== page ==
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I feel my heart break to see a nation ripped apart by its own greatest strength - its diversity.
— Melissa Etheridge
The only national higher education diversity award
Insight: Into Diversity and Health Professions - Higher Education Award - Excellence in Diversity - 2018
Insight: Into Diversity - Higher Education Award - Excellence in Diversity - 2015
Outstanding UMB Student Award
Vanessa Gonzalez-Wright has turned advocacy for students into action along several avenues during her nearly three years at the University of Maryland, Baltimore (UMB), working tirelessly to make an impact that’s long-lasting and in at least one respect indelible.
A School of Social Work student set to earn her MSW degree this spring, Gonzalez-Wright has been a relentless advocate for students with diverse backgrounds, working with UMB’sOffice of Interprofessional Student Learning and Service Initiatives (ISLSI), the student group Latinx Unidos for Community Healing and Awareness (LUCHA), and as co-chair of a Universitywide task force exploring the establishment of a multicultural center on campus.
“Activism has always been a part of who I am and what I strive to accomplish in my personal life as well as my career,” says Gonzalez-Wright, a Los Angeles native who earned a sociology degree from Cal State Northridge. “My parents are emigrants from Mexico and El Salvador who came to this country with a dream to provide their children with more opportunities than they could have ever imagined for themselves. They were only able to attend school up to third grade, which is why advocating for students to have an educational space that is validating and supportive is an important part of who I am.”
For these efforts, Gonzalez-Wright will receive a Diversity Recognition Award as Outstanding UMB Student at the University’s Dr. Martin Luther King Jr. and Black History Month celebration on Feb. 6. Courtney J. Jones Carney, MBA, director of ISLSI and a member of UMB’s Diversity Advisory Council, says the award is well-deserved and quite fitting, particularly as it relates to a potential multicultural center.
“The exploration of a multicultural center directly connects to the ideals of Dr. King,” Jones Carney said in her nomination. “A multicultural center has the purpose of providing a safe place, lessons on advocacy for self and others, and examples of pride in one’s community. Vanessa’s role in shaping a multicultural center will have a direct impact on how traditionally underserved and under-represented racial minorities and LGBT+ students experience the UMB campus. Her efforts will help propel UMB toward its long-term diversity and inclusion goals.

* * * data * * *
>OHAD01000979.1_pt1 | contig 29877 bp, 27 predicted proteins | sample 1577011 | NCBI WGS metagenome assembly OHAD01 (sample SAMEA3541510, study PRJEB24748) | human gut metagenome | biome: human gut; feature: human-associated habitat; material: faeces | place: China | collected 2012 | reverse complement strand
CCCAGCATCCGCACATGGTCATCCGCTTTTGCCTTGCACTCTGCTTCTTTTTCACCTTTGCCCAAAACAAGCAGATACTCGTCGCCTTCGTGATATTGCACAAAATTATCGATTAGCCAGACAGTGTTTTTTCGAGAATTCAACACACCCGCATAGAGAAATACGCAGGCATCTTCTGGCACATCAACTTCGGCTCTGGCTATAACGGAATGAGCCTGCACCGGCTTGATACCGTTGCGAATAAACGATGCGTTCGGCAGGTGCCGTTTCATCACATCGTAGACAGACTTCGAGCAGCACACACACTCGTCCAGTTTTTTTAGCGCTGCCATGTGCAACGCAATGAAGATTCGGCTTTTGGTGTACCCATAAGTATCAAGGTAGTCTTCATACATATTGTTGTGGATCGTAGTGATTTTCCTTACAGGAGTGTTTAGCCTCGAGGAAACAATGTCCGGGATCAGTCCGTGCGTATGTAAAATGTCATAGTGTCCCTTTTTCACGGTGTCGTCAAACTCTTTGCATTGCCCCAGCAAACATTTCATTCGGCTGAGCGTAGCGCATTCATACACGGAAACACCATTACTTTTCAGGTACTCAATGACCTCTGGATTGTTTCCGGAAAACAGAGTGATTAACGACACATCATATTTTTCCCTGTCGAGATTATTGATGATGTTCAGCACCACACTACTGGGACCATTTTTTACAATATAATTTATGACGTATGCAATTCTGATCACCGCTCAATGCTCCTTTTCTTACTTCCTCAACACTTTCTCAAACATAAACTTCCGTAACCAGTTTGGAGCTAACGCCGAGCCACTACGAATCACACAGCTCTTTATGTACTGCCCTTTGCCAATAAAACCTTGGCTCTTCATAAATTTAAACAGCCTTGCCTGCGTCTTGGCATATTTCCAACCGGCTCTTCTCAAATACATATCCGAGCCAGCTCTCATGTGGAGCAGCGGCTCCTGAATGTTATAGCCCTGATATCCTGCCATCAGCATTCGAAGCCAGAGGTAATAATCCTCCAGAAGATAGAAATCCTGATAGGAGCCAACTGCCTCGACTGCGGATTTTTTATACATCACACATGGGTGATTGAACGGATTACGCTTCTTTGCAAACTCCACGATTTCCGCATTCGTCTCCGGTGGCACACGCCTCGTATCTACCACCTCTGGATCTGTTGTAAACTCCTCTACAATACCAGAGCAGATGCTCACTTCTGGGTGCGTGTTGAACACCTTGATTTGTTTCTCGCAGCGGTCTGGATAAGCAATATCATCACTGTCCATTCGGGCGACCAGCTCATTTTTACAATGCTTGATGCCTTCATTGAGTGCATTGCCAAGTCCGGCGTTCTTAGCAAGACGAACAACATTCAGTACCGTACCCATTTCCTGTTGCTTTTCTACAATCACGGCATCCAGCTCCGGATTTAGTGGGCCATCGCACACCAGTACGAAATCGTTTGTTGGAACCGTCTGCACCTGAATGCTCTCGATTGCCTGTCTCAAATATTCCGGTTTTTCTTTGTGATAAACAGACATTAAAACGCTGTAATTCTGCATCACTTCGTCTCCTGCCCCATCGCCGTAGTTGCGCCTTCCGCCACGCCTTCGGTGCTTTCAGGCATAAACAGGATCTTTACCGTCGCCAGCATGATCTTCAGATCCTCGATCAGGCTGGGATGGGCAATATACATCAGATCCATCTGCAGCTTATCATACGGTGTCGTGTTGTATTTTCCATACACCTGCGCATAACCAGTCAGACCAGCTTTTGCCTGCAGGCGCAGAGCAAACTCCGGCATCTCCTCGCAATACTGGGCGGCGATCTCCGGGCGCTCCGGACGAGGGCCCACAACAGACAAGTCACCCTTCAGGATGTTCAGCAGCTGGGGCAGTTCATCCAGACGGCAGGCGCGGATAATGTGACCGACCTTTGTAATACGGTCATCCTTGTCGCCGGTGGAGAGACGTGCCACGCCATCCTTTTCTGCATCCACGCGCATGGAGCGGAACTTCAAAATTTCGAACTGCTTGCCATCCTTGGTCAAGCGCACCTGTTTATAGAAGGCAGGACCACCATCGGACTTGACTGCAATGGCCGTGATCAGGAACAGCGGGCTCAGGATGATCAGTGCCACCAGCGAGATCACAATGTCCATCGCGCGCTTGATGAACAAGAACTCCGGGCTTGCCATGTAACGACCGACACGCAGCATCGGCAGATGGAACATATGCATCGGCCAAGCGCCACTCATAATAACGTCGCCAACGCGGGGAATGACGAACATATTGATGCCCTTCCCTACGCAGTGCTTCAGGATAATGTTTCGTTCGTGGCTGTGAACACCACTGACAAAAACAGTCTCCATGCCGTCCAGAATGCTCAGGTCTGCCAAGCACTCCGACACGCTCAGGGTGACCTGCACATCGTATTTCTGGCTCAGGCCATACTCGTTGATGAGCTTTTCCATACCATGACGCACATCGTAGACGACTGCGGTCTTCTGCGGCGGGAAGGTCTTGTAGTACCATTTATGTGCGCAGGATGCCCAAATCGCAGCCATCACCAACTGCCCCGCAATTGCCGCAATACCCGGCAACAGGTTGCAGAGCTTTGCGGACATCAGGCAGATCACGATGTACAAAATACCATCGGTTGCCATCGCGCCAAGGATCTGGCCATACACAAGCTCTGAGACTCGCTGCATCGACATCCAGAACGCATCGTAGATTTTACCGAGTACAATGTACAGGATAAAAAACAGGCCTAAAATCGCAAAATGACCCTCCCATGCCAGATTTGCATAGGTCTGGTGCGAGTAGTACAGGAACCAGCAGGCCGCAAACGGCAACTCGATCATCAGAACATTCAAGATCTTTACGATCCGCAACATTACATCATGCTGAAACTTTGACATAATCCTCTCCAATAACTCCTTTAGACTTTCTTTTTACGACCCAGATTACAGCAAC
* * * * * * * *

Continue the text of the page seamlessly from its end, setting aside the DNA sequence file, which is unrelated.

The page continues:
“Vanessa's dedication to working across disciplines and with various faculty and staff members on campus also shows her commitment to interprofessionalism and collaboration,” Jones Carney added. “Vanessa believes it’s important for all students to utilize their privilege to help create opportunity for students of all identities to have a supportive community on campus that provides an inclusive space for self-expression and a sense of belonging.”
Formed through student advocacy, the task force consists of representatives from UMB’s six professional schools and interdisciplinary Graduate School. Gonzalez-Wright and co-chair Patty Alvarez, PhD, UMB’s assistant vice president of student affairs, conducted focus groups with student leaders in each school and issued a survey to better understand the needs, attitudes, and recommendations related to a possible multicultural center. They plan to turn in a proposal to UMB leaders by the end of January.
“Participating as a co-leader of the student group LUCHA confirmed the need for students of color to have a space on campus where they can build community and solidarity,”says Gonzalez-Wright, who plans to stay in Baltimore after graduation and work to support students in higher education. “I look forward to witnessing the positive impact that a multicultural center can have on our campus.”
Asked how she found the time for these efforts while working on her master’s degree, Gonzalez-Wright admitted the balancing act was difficult. She thanked her husband, Jordan, for his support and encouragementand acknowledged fellow students,LUCHA co-leader BreeAnn Lopez,and mentors who champion diversity and inclusion efforts at UMB.
“Activism is working as a collective to impact the needs of the greater population. Working with other students, faculty, and staff as well as partnering with organizations is crucial to the success of student organizing at UMB,” Gonzalez-Wright says. “Receiving this award brings a moment of reflection and gratitude for the opportunities I’ve received the past three years to not only receive an education in a field I truly love, but also to advocate for UMB to be a place where students are validated and supported in their educational journey as well as in their identity.
“One of my favorite quotes from Dr. King is, ‘The ultimate measure of a man is not where he stands in moments of comfort and convenience, but where he stands at times of challenge and controversy.’ As a student advocating for systemic change, it was draining and uncomfortable at many times, but the lessons and growth that I have experienced have greatly outweighed the challenge.”